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What is Saint Elmo’s Fire?

What is Saint Elmo’s Fire?

Saint Elmo’s fire is an atmospheric phenomenon that occurs both on land and at sea. The technical description of St. Elmo’s fire is “brush discharge” or “corona discharge.” It is a harmless discharge of electricity extending into the atmosphere from a grounded projecting or elevated object.

When the atmosphere that surrounds that object is loaded with a positive charge, the object will collect the charge faster than it can dissipate it. When the object is bursting with its electrical overload, the overload spills into the surrounding atmosphere as a visible glow. St. Elmo’s Fire happens around tall metal objects, such as lightning rods, chimney tops, aircraft wings, and ships’ masts.

The name is derived from St. Erasmus, the patron saint of sailors. The phenomenon was considered a good omen, but contrary to this belief, if you see St. Elmo’s fire, the only luck you’ll likely have is bad, as it usually forewarns a lighting strike.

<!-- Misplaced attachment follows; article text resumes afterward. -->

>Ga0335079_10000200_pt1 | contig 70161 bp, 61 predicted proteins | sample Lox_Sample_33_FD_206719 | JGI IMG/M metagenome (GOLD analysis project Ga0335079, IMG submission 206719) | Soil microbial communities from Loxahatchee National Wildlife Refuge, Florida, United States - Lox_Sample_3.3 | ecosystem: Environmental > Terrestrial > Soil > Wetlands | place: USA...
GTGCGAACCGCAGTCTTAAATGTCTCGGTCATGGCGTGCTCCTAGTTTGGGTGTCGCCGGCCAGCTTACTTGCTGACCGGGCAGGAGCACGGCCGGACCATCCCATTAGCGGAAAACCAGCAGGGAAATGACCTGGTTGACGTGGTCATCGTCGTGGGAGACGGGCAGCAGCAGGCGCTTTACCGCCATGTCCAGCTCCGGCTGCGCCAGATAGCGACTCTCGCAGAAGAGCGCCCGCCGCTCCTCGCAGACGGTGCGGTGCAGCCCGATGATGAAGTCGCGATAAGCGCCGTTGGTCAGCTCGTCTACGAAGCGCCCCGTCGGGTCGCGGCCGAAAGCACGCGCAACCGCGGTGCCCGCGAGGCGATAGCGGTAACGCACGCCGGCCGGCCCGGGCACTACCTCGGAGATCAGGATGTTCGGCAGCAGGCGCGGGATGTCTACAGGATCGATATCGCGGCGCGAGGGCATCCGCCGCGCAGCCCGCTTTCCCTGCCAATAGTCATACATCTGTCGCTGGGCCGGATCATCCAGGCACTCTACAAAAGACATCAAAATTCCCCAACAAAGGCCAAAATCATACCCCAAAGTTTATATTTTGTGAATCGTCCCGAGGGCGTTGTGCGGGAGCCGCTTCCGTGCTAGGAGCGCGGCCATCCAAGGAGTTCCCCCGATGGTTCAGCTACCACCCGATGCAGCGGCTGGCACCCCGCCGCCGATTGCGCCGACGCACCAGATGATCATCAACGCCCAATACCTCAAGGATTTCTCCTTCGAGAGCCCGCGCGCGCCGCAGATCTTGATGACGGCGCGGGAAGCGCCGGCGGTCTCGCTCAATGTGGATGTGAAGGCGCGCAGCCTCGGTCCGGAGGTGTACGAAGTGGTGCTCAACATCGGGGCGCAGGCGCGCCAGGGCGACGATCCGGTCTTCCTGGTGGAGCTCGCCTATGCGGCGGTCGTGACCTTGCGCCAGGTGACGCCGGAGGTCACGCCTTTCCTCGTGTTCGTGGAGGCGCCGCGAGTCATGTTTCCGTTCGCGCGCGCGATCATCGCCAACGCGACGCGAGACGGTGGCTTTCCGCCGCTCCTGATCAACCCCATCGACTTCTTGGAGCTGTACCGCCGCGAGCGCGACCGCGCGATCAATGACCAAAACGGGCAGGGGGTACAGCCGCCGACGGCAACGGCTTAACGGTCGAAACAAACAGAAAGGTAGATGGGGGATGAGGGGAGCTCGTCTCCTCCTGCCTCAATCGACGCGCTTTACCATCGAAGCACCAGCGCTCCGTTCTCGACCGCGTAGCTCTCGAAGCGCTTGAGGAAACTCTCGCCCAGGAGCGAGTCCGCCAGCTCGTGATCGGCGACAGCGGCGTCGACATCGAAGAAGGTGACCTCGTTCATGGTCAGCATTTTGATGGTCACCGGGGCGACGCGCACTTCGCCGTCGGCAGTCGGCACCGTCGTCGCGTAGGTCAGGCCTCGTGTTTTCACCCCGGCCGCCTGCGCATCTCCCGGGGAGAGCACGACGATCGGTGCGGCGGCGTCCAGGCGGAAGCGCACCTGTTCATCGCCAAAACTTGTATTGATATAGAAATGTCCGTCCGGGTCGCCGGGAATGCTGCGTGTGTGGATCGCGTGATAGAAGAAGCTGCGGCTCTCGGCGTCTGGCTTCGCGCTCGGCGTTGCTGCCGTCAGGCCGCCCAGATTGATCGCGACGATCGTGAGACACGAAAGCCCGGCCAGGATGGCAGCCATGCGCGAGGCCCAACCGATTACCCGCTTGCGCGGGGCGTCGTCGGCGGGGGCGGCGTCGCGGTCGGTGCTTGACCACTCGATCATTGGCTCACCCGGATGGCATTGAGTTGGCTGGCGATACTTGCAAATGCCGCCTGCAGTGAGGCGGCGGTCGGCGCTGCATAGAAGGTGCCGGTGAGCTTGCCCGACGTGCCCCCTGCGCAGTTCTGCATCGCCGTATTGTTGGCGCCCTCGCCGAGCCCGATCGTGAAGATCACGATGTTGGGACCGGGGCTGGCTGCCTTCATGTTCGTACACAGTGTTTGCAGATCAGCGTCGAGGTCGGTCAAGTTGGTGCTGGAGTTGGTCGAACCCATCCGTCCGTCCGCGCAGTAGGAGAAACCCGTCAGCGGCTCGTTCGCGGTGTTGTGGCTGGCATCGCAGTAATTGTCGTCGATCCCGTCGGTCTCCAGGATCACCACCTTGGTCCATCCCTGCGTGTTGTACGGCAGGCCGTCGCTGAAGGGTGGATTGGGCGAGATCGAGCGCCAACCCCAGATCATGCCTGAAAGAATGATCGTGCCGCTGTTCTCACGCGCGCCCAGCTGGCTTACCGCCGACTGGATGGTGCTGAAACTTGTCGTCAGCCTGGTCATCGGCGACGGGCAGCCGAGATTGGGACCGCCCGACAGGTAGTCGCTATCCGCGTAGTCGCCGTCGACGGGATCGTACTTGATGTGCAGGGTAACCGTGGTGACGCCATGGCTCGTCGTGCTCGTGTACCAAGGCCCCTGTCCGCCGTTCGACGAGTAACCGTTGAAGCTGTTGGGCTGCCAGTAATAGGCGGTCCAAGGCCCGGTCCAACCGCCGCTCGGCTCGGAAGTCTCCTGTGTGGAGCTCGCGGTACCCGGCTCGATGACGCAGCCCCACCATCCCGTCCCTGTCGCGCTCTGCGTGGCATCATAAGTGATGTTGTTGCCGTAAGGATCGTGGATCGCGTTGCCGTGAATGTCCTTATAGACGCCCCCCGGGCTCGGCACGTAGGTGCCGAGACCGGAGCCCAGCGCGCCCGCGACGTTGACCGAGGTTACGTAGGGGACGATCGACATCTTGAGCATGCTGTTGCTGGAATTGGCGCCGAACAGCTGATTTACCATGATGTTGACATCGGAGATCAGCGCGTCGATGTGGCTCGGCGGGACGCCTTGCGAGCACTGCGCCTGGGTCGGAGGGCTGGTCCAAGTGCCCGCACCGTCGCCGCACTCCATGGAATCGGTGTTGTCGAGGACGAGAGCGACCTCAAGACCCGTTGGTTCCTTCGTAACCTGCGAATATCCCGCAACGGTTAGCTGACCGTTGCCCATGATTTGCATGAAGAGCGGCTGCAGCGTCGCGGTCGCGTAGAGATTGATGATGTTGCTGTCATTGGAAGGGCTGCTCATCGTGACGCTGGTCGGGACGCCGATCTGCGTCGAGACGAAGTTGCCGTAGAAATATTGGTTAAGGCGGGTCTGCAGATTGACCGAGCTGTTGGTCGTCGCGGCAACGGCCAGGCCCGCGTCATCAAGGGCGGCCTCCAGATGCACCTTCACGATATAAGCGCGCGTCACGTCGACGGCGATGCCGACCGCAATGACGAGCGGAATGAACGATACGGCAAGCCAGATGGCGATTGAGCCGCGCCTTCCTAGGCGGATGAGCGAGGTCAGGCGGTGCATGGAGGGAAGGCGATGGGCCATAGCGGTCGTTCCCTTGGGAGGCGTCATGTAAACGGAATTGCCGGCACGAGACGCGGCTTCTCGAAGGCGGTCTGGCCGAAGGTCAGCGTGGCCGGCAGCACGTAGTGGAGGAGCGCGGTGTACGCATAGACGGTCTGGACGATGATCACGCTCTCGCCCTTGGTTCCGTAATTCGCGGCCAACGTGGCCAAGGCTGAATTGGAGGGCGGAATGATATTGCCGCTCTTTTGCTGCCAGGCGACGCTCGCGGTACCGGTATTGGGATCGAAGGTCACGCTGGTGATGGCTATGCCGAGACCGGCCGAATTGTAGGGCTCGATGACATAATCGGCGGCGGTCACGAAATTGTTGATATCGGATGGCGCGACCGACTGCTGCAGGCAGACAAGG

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If you notice a hole in the upper left-hand corner of your Farmers' Almanac, don't return it to the store! That hole isn't a defect; it's a part of history. Starting with the first edition of the Farmers' Almanac in 1818, readers used to nail holes into the corners to hang it up in their homes, barns, and outhouses (to provide both reading material and toilet paper). In 1919, the Almanac's publishers began pre-drilling holes in the corners to make it even easier for readers to keep all of that invaluable information (and paper) handy.

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